Brad Miller, a 23-year-old shortstop who played at Clemson, is being compared favorably to the Mariners' Kyle Seager, a former North Carolina infielder.
PEORIA, Ariz. — It may not be a total coincidence that Mariners shortstop prospect Brad Miller keeps drawing comparisons to Kyle Seager.
Mention Miller around Mariners front-office types and they’ll immediately cite similarities with Seager: his slightly underrated status, his competitive streak, his ability to flat-out hit and his quiet leadership intangibles. And Miller is more than OK with it, considering he got a firsthand education on all things Seager before he even knew the Mariners would be drafting him.
Not only did he play against Seager while attending Clemson, he also served as host to Seager’s younger brother, Corey, when he made a campus recruiting visit to the school two years ago. During that visit, Miller, 23, met Seager’s dad, Jeff, and picked his brain about the things that helped Corey’s older brother on his path to the professional ranks.
- Teen, one of 14 siblings, finally gets to be a kid
- Seattle sushi fans, rejoice: Shiro's new place is open
- UW fires women’s crew coach Bob Ernst
- What concussion testing did WSU QB Luke Falk have to go through? We ask WSU's team physician, Dr. Dennis Garcia
- Students say WWU’s response to racist threats not enough
Most Read Stories
“He was just talking about Kyle’s experience to that point,” Miller said. “I think he’d only been in pro ball for a little bit. He was just telling me what he was going through, but it was cool to meet those guys.”
Corey Seager was a touted high-school shortstop at the time and Miller was pretty certain during the visit that he wasn’t going to play college ball. That proved accurate once the Dodgers made him their first-round pick (18th overall) last June.
The pair saw each other briefly last weekend when the younger Seager — in the Dodgers’ minor-league camp — came over to pose for photos with his brother before the Mariners and Los Angeles played a Cactus League game.
Seager’s father can well remember Miller, who took the pair on a tour of Clemson, answered their questions and sat with them at a Tigers football game.
“He really impressed me just by his whole demeanor,” Jeff Seager said. “Just his attitude and the way he spoke to Corey and to me, you could tell this was a very polite, very impressive young man.”
The pair chatted about the games in which Miller and Kyle — who played for North Carolina — had faced each other. Miller was a freshman at the time and says he looked up to Seager and current Mariners second baseman Dustin Ackley, both juniors for the Tar Heels on their way to being drafted.
“Anytime they compare me with Kyle, that’s a huge compliment because I was a little freshman playing against him and Ackley when they were big juniors and ‘the guys,’ ” Miller said. “When I got to college they were definitely guys that I was like ‘Wow, those are guys I need to model my game after just because they do things the right way.’ It’s definitely cool now being in the same dugout as them.”
Seager’s dad agrees his son would be a good player for anybody to try to emulate.
“Kyle is a very sharp kid,” his father said. “He’s also a very quiet competitor. You won’t hear any rah-rah out of him. You certainly won’t hear any boasting out of him.”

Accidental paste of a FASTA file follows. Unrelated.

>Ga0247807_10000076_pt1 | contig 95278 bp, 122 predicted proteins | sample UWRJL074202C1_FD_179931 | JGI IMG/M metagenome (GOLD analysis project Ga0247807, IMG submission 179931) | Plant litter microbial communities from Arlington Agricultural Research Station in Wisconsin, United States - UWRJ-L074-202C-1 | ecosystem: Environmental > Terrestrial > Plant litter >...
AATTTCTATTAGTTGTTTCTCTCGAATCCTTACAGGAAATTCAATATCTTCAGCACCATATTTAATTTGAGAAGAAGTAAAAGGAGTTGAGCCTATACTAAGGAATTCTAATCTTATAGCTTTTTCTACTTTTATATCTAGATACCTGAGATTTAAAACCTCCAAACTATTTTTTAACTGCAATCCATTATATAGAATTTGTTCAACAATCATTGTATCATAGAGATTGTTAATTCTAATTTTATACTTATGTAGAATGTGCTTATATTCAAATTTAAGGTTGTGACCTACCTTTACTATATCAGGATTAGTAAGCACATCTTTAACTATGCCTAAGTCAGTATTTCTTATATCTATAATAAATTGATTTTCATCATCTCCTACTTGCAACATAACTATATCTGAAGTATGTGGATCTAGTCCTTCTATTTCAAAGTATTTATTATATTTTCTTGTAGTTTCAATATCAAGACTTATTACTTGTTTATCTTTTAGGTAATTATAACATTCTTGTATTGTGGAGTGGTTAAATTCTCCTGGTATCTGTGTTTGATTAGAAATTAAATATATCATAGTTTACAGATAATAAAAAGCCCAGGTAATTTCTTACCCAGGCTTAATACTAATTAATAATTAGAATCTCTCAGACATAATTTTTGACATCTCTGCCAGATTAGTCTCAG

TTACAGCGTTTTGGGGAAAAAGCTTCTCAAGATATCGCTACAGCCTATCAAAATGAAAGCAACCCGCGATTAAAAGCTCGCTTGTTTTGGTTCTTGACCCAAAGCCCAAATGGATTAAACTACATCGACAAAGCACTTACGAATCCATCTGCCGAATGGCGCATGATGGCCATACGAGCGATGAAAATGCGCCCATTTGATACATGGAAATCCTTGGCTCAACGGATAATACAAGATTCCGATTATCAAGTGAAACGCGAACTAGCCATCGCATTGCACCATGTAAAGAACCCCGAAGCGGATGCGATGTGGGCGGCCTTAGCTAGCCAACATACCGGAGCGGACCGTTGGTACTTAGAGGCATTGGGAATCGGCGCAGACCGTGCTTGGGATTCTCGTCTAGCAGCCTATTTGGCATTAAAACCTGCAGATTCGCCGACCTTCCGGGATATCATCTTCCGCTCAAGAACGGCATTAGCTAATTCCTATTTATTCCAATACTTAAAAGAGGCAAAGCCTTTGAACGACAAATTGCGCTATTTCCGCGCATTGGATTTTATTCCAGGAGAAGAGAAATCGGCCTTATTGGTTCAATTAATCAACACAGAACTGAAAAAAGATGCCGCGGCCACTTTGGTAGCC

He said he raised his three ballplaying boys — middle brother, Justin, is a junior at UNC Charlotte — to be self-motivators.
Miller’s understated path to the pros had more in common with Kyle Seager than Corey. Miller wasn’t drafted until the 39th round out of high school by the Texas Rangers. He played at Clemson before being taken in the second round by Seattle in 2011.
The college stint saw Miller major in sports marketing and develop a keen interest in the thinking side of baseball. He’s a huge fan of the Michael Lewis best-seller, “Moneyball,” and keenly follows many of the moves by Oakland Athletics general manager Billy Beane.
“It’s interesting to see some of the things they talked about in ‘Moneyball’ go into practice,” Miller said. “The whole thing about how valuable outs are, about the sacrifice bunt and playing the odds with that.”
Miller’s intelligence is one of the reasons the Mariners are so high on him: knowing the best big-league shortstops are quick thinkers who coordinate the other infielders. And his infield mate in spring training, who everyone keeps comparing him to, agrees with the early reviews.
“You can see that side of him when he’s out there on the field,” Kyle Seager said. “He’s always asking us about stuff and eager to learn.”
Like Seager — taken in the third round in 2009 — Miller has quickly vaulted his way up the team’s minor-league food chain. He hit .339 with a .936 on-base-plus-slugging percentage (OPS) in Class A last season, then .320 with an .882 OPS during a 40-game promotion to Class AA Jackson.
Though he’s also played third and second base to build versatility this spring, Miller’s progress has the Mariners contemplating the future of former first-round shortstop pick Nick Franklin. That the Mariners nearly traded Franklin to Arizona in January’s aborted Justin Upton swap further confirmed suspicions the team now views Miller as their future shortstop.
Miller hit his first Cactus League home run and a run-scoring double last Tuesday in a loss to the Diamondbacks, raising his spring batting average to .241 as he soaks in his first big-league camp. That’s only kept the Seager comparisons coming, something Miller can understand.
“I enjoy getting out there and running around and getting after it,” Miller said. “I like playing hard. I think that’s what I enjoy.”
Geoff Baker: 206-464-8286 or email@example.com.
On Twitter @gbakermariners.
Read his daily blog at www.seattletimes.com/Mariners